Samsung Africa launches solar powered internet schools


Image: By Samsung
Samsung Africa launches solar powered internet schools

By Carole Kimutai, Nairobi, Kenya

Samsung Africa has unveiled a continental project to boost computer literacy and expand internet access at the basic education level, with a Solar Powered Internet School model.

The model, unveiled in a pilot project in South Africa, features a fully-equipped containerised computer school kitted with Samsung PCs and remote access internet connectivity.

The pioneering project at the Samsung Engineering Academy in Boksburg, South Africa, is also set to be replicated in other parts of Africa, including Kenya.

Speaking in Nairobi, Samsung Electronics East Africa Business Leader Robert Ngeru confirmed that plans for a similar Kenyan launch are in high gear as Samsung races to support initiatives geared at raising computer literacy in East Africa.

Describing the project, Ngeru explained that the new model features an exclusively solar-powered, mobile and completely independent classroom designed for use in remote rural areas with limited or no access to electricity.

The school’s model addresses one of Africa’s largest economic challenges – electrification.  On average, less than 25% of rural areas on the continent benefit from electricity, resulting in isolated communities with limited access to education and connectivity – both of which are key to fast-tracking a nation’s development.

“We have set an ambitious goal for ourselves in Africa: to positively impact five million lives by 2015,” confirmed Ngeru.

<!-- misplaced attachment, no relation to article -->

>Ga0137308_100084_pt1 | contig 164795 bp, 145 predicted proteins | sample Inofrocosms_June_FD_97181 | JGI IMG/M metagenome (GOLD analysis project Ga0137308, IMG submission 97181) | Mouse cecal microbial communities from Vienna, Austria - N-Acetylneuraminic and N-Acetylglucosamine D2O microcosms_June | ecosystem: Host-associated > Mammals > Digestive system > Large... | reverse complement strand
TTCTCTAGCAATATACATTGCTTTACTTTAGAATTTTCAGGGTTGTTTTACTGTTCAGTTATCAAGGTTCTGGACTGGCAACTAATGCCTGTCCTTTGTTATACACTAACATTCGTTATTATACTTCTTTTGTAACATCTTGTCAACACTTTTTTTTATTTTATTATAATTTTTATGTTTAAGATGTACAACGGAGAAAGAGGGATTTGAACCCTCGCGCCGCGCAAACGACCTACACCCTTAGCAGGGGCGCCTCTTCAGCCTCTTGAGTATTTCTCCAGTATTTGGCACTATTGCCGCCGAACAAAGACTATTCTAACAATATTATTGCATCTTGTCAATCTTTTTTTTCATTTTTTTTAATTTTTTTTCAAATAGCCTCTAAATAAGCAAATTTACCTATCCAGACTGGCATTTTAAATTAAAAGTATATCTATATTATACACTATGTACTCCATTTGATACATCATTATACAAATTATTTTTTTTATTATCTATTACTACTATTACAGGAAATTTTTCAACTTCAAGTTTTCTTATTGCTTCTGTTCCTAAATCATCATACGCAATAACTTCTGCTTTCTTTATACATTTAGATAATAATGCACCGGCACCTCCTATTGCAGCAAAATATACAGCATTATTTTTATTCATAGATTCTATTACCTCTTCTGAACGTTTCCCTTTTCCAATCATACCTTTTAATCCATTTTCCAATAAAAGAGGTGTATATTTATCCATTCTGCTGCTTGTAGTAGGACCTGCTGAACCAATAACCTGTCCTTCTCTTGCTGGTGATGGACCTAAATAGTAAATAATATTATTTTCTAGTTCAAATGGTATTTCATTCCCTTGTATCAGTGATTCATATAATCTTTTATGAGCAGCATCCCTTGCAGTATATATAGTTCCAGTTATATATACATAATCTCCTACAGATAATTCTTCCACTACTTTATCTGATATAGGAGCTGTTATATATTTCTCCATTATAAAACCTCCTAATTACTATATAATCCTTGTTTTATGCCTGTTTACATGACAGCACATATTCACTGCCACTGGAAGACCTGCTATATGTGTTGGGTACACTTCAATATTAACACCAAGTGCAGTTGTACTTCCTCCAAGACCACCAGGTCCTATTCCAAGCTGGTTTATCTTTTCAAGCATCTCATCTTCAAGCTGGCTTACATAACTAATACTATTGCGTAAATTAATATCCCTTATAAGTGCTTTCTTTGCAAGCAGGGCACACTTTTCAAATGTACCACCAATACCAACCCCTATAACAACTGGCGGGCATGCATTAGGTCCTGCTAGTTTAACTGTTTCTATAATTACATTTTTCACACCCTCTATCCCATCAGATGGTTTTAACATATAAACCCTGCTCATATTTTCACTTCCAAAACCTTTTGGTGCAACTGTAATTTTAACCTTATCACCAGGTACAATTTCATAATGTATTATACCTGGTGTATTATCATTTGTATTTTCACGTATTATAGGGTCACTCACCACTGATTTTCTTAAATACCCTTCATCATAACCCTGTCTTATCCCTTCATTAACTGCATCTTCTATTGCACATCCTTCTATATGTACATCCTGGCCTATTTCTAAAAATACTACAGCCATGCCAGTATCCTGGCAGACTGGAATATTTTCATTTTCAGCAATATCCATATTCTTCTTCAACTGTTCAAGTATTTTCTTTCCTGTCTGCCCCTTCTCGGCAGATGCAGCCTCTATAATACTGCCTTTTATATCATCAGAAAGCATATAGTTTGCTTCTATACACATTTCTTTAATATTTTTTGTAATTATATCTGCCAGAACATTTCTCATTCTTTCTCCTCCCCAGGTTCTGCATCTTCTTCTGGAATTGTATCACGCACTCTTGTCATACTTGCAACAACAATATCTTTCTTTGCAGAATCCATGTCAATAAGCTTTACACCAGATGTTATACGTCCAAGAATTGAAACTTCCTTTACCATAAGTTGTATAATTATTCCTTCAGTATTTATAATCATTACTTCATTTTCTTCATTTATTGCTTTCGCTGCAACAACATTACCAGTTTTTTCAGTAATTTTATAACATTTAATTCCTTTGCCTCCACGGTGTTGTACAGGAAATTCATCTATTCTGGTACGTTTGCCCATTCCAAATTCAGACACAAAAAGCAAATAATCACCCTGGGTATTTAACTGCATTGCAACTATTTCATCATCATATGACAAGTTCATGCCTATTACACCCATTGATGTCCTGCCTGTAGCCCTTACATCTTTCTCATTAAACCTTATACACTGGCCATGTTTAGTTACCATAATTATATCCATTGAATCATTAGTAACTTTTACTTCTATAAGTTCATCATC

“We believe that this can most effectively be achieved if we connect our CSR initiatives with our history and core business. With the goal to grow our business on the continent, we also know that we have to sustain our level of innovation."

This can only be achieved if we invest in education to facilitate African thought leadership and to ensure we have access to a large workforce of skilled engineers in the future. The Solar Powered Internet School is a great example of this strategy at play,” added Ngeru.

The launch follows the rollout of Samsung Africa’s ‘Built for Africa’ product range and the Samsung Electronics Engineering Academy earlier this year. Each Solar Powered Internet School is built in a 40 foot (12 metre) long shipping container, making them easily transportable via truck to remote areas.

The schools are built for energy scarce environments, harsh weather conditions, and for transportation over long distances. Fold-away solar panels provide enough energy to power the unit for up to nine hours a day, and for one and a half days without any sunlight at all. The solar-panels themselves are made from rubber instead of glass to ensure they are hardy and durable enough to survive long journeys across the continent.

“The amount of power generated by the schools each day means they can be used beyond the traditional school day as an adult education centre in the afternoons or a community centre over weekends,” adds Tessa Calleb, Samsung’s East Africa CSR Manager.

“Our goal was to create an environment that would facilitate learning for whole communities in remote areas that otherwise don’t have access to education tools or internet connectivity.”

The Solar Powered Internet School prototype is currently being piloted at the Samsung Electronics Engineering Academy in Boksburg. It will then be sent to Qunu in the Eastern Cape to undergo further testing as a functioning learning and teaching environment, with the aim to e Schools thereafter.


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